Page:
3.17.2011

Onomastico

In Italy, where my ancestors lived and where my dear cousins still reside, they celebrate Onomastico or Name Day.

The Italians often name their little bambinos for saints or for the saint on whose feast day they were born, but sometimes for a connection to a patron saint of the town in which they live, or a special fondness the parents may have for a particular saint.

Today, if I lived in Italy, I would be celebrating my Onomastico much like a birthday - perhaps with cake, Asti Spumante, or even a small gift.  But, of course, I do not live in Italy.  My great grandparents came from the Southern region of Calabria around 1915, and my grandma was their first daughter to be born in America.  As with the many of the turn-of-the-century immigrants, they put forth their best efforts to become American.  In doing so, much of the family tradition was lost - including the celebration of Onomastico.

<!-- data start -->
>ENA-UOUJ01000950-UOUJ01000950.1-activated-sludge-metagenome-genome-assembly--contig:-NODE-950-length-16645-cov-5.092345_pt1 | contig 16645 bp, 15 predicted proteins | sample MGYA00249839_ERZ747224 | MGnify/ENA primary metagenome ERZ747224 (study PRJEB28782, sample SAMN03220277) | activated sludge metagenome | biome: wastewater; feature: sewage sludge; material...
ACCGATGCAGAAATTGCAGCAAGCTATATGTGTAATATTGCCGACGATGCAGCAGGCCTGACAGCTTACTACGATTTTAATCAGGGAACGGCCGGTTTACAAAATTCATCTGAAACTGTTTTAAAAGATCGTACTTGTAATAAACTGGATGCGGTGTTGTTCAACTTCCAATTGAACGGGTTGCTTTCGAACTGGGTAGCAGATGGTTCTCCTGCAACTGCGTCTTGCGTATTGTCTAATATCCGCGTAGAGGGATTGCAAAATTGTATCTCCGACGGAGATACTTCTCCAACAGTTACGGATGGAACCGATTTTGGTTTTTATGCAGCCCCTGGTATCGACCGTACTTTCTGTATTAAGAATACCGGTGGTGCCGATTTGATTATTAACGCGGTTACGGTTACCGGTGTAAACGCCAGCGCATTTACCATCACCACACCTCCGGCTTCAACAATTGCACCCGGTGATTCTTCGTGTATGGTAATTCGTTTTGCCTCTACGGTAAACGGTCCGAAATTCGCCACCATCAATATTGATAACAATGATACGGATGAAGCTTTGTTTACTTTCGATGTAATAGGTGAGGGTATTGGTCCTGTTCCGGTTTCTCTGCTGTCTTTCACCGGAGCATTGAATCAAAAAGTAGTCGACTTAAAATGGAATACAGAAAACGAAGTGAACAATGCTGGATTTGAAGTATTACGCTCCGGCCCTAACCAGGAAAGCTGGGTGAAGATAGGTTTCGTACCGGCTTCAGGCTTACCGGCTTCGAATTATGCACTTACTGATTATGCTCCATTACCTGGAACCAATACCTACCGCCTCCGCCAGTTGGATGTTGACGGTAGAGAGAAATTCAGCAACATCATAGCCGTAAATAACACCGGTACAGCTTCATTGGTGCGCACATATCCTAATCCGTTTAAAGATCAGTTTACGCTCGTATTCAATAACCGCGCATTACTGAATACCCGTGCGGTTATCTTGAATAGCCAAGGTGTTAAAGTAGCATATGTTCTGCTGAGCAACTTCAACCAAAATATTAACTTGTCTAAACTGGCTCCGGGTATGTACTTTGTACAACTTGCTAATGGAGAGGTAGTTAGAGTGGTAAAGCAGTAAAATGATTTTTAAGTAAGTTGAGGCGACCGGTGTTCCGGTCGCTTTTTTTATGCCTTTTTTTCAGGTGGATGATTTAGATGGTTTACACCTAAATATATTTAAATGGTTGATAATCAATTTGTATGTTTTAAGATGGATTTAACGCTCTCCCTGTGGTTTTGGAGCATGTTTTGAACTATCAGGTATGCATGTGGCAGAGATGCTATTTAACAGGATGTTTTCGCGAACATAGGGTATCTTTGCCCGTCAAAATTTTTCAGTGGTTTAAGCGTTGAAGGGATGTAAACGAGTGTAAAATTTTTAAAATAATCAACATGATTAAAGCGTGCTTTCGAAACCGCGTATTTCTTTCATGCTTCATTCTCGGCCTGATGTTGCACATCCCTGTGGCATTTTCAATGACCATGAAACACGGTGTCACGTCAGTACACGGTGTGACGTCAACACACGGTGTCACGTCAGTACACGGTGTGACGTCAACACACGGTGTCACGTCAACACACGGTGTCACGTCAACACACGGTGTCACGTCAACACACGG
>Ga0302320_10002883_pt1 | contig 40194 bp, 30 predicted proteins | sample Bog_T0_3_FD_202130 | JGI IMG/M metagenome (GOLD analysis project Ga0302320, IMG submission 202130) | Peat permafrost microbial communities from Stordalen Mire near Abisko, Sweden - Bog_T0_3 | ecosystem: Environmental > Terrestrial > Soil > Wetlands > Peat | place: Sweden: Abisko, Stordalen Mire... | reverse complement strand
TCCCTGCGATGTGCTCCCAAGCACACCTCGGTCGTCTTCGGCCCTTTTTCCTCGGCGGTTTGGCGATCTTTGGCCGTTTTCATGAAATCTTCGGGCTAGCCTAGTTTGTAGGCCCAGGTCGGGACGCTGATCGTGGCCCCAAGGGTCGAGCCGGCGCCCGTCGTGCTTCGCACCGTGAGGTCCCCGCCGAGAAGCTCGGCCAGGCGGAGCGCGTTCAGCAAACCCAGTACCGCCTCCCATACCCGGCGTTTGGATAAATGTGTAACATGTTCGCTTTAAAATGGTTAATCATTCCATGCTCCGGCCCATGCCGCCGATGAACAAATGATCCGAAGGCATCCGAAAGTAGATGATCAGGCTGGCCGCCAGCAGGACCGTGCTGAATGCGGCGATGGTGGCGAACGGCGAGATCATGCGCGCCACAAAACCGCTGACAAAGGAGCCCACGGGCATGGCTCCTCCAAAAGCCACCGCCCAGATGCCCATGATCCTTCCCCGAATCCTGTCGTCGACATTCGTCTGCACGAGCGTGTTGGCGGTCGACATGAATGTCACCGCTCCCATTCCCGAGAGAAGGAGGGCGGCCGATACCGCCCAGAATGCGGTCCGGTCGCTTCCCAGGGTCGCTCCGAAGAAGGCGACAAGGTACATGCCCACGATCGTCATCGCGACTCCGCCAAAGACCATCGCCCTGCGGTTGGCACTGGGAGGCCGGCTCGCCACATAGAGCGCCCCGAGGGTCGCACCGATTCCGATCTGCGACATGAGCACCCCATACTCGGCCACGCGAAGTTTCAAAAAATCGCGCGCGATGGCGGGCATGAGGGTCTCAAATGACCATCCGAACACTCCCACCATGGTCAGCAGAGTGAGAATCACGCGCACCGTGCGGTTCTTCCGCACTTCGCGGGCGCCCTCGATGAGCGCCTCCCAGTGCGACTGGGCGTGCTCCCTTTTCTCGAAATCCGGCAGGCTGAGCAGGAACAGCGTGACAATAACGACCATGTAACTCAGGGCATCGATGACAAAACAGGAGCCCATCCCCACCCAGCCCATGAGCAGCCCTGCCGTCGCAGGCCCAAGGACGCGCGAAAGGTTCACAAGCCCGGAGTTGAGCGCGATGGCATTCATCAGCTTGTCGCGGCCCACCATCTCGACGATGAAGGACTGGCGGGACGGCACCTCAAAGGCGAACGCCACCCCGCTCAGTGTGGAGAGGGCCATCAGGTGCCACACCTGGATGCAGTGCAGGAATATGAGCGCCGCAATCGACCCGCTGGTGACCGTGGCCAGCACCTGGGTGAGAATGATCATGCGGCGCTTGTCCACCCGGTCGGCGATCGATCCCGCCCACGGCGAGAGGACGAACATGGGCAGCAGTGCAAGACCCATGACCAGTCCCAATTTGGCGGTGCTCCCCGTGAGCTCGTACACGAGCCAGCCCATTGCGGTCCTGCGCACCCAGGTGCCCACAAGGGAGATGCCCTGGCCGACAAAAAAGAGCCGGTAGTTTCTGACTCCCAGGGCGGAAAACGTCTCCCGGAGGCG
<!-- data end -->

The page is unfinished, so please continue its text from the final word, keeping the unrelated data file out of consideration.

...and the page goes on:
From what I am learning, St. Patrick was born as Maewyn Succat to a Roman diplomat living in England until the Tribal Kings in Ireland attacked England in 400 A.D. and took Patrick to Northern Ireland.  After six years of sleeping in a mud hut and herding pigs and sheep, he ran away finding a ship that took him back to England.  He then wandered about Europe for some time discovering that the Romans had also been conquered.  He returned to England where he lived quiety, praying, and turning to God for guidance.  Feeling God was calling him back to Ireland, he eventually returned and  brought Christianity to that land.  He used the three leaf clover to explain the holy trinity of the Catholic faith to the Irish, and today the shamrock is Ireland's national flower, and the day of March 17 observes the day he died.

For me there will be no St. Patrick's Day parade, heavy drinking, or wearing green.  Nor will I be cooking my traditional corned beef and cabbage this year since my kitchen floor is being grouted.  But, thanks to my family in Crotone I now know my name day is March 17th and so I think they wish me Nome giorno felice.

It's been interesting learning the traditions of my Italian heritage.  What I am most learning, is that in Italy they celebrate often while here in America - not so much.

1 comment:

Anonymous said...

MI FA PIACERE CHE TI INTERESSI ALLE NOSTRE TRADIZIONI.
LE TRADIZIONI RISPECCHIANO L'ANIMO E LA CULTURA DI UN POPOLO.
ADELE